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England's destiny, and the architect of her fortune.
The warrior buckles on the sword, the sailor ploughs the deep waters in England's defence, but the civilian is equally brave when honour and integrity “keep the weather of his fate," and law—not law in all its petty tyranny, but law restrained by reason is the bulwark of our country and the defender of our rights.
If historic revelation has as much truth in its composition as we are bound to believe it has, we may easily satisfy ourselves by roaming amidst its pages, and perceiving that law is the foundation, the protection, the upholding of every government, and therefore the politicians of a great nation hold a most high and sacred calling
When Jacob took refuge in Egypt, the hierarchy was established, and although the chariots of war of that age are so highly vaunted, it was at the bidding of their commanders that the men advanced to action, and these leaders received their first impressions of the necessity of marching to the combat from the Magi : Law, therefore, at this early period, asserted its power: Is there an abuse in the army, to the civilian belongs the task of considering the question, as in the late case of military punishment: the commander has one cruel, difficult rule of conduct to go by ; it is for the politician to consider how each law's severity can be softened.
At the period when Sesostris had brought Egypt to a high pitch of civilization, Europe was a barbarous chaos; and why? the men warred and strove with each other, but there
was no law,
The civilian had the hardest duty to perform when Europe began to civilize. There is a sort of brute courage in man, inclining him to fight,
according to the actual force of his corporeal power; but few had the courage to subscribe patiently to laws which render all bodily strength useless, and makes compliance a duty instead of a virtue.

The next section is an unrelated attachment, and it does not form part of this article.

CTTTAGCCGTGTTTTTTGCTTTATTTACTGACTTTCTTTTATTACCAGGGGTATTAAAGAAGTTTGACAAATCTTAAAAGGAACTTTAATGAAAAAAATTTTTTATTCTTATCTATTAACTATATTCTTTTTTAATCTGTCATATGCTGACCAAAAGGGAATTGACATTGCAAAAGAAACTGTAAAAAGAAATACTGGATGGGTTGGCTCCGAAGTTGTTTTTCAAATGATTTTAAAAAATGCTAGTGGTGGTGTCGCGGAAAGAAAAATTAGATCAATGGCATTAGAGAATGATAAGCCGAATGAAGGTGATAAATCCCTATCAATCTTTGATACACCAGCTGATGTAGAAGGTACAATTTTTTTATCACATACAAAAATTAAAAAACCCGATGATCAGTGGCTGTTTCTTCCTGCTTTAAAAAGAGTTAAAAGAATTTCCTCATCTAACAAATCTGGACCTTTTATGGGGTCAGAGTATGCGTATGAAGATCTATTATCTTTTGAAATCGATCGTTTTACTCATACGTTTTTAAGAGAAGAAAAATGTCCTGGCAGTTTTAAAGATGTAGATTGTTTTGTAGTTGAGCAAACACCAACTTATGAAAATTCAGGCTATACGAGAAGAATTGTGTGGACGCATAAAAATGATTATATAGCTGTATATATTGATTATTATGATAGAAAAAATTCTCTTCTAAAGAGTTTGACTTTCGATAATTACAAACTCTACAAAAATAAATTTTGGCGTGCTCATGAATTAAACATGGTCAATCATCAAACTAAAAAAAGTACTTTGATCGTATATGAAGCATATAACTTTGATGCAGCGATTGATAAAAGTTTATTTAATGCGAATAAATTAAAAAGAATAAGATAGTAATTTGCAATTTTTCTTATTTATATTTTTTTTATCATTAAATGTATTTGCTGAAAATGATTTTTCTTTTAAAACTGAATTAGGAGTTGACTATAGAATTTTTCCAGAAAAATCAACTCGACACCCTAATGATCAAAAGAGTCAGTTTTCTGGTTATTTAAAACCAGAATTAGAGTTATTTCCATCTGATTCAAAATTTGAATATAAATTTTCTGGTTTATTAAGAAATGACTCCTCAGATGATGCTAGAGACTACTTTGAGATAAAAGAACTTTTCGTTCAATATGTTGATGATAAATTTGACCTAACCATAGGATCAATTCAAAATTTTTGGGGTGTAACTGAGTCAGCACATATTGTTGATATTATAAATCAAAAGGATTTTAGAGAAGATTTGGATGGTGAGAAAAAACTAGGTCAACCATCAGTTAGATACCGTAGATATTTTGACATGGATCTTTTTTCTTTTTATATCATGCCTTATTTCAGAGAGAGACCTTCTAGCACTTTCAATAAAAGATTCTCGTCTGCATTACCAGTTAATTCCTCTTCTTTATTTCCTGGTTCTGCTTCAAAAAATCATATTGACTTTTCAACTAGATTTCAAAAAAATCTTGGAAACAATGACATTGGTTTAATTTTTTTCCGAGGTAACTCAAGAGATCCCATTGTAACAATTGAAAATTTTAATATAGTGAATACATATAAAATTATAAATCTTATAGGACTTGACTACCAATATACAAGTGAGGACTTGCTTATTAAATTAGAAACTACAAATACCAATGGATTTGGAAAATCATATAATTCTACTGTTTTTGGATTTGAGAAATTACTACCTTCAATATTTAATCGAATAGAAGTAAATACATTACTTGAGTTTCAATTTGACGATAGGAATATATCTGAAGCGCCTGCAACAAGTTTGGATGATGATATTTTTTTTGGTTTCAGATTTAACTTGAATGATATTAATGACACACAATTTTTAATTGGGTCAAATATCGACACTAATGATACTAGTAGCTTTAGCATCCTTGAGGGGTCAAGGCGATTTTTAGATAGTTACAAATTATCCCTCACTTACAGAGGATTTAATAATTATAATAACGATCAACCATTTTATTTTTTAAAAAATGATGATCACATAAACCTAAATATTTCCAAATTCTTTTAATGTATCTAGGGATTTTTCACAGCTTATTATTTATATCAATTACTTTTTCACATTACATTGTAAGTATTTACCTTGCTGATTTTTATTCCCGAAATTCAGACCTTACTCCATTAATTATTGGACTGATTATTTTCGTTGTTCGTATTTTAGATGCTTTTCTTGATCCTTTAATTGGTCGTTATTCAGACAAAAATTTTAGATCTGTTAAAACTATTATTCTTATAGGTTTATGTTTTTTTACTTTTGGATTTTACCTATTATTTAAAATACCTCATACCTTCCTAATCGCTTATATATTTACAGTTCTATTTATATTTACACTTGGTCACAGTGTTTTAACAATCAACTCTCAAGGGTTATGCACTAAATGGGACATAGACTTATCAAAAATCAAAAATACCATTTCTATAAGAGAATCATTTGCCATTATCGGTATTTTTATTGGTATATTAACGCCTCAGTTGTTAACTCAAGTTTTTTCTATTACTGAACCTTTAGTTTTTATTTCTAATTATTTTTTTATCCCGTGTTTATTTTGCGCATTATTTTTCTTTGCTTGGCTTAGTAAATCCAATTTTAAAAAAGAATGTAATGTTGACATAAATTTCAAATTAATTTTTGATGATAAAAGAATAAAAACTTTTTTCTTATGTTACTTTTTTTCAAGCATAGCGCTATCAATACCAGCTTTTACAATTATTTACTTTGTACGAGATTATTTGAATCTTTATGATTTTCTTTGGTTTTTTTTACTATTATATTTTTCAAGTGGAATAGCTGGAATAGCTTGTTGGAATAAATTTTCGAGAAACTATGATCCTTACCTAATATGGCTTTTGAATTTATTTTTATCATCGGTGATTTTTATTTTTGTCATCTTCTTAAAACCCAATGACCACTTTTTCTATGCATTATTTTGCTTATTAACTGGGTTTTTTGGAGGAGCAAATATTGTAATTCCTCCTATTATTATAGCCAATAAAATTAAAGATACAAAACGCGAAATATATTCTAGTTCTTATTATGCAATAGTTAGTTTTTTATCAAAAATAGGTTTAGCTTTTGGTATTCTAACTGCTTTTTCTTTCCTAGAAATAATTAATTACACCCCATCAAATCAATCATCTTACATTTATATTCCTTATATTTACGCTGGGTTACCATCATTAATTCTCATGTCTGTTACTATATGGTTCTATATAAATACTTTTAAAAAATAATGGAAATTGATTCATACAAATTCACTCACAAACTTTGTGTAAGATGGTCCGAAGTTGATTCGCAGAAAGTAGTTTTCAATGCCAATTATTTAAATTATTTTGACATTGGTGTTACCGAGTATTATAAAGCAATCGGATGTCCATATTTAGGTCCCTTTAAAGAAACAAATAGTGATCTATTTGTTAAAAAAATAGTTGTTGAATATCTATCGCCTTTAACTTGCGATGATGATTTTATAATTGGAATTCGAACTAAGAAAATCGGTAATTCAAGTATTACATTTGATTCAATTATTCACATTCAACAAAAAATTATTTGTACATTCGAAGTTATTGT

A nation whose force is founded solely on its warlike propensity, would quickly fall to the ground. Peace would be a greater scourge than war; and yet a succession of the latter must, by thinning the populace, end in total
We cannot sufficiently admire the plan of our polished continental neighbours, who make every civilian a soldier in case of need, thus having a nation of soldiers.
On this point no one can deny their wisdom; and their distressing civil broils are the result, not of military disturbances, but want of honour amongst those who dictate in the council.
We are especially told in history, that
Pharamond was “a famous warrior and politi
Now it is not possible that at the period (the year of our Lord 420) the edge of the sword could have established Pharamond on his throne ; his politics awed, subdued, and conquered; for those laws which to us seem strange and barbarous, appeared in a totally different light to the untutored hearts of that period. By following closely the thread of French history from that age, we will gradually approach the epochs of more recent disturbances, and so arrive at the conclusion that our British politicians are as surely the defenders of our country as our warriors.
From the time of Clovis I (481), the French became more alive to the necessity of establishing laws; but however we may admire the regulations of the past, admire them as chefsd'ouvre for the ages in which they were instituted, the continuance of the Salic law (formed in this reign) shows us, that where it suits the French to keep up a custom, they are firm enough in their resolve. Let them turn their eyes to our country, behold now a queen is on the throne, if they can exclaim “a woman,” let them also add a just woman and a Christian. But, “vide et crede,” was never a Frenchman's motto. Louis Philippe bestowed a paternal embrace, and paid a great many French compliments to our Queen, but he has no inclination to abolish the Salic law, though he may think a queen a pretty ornament upon a British throne.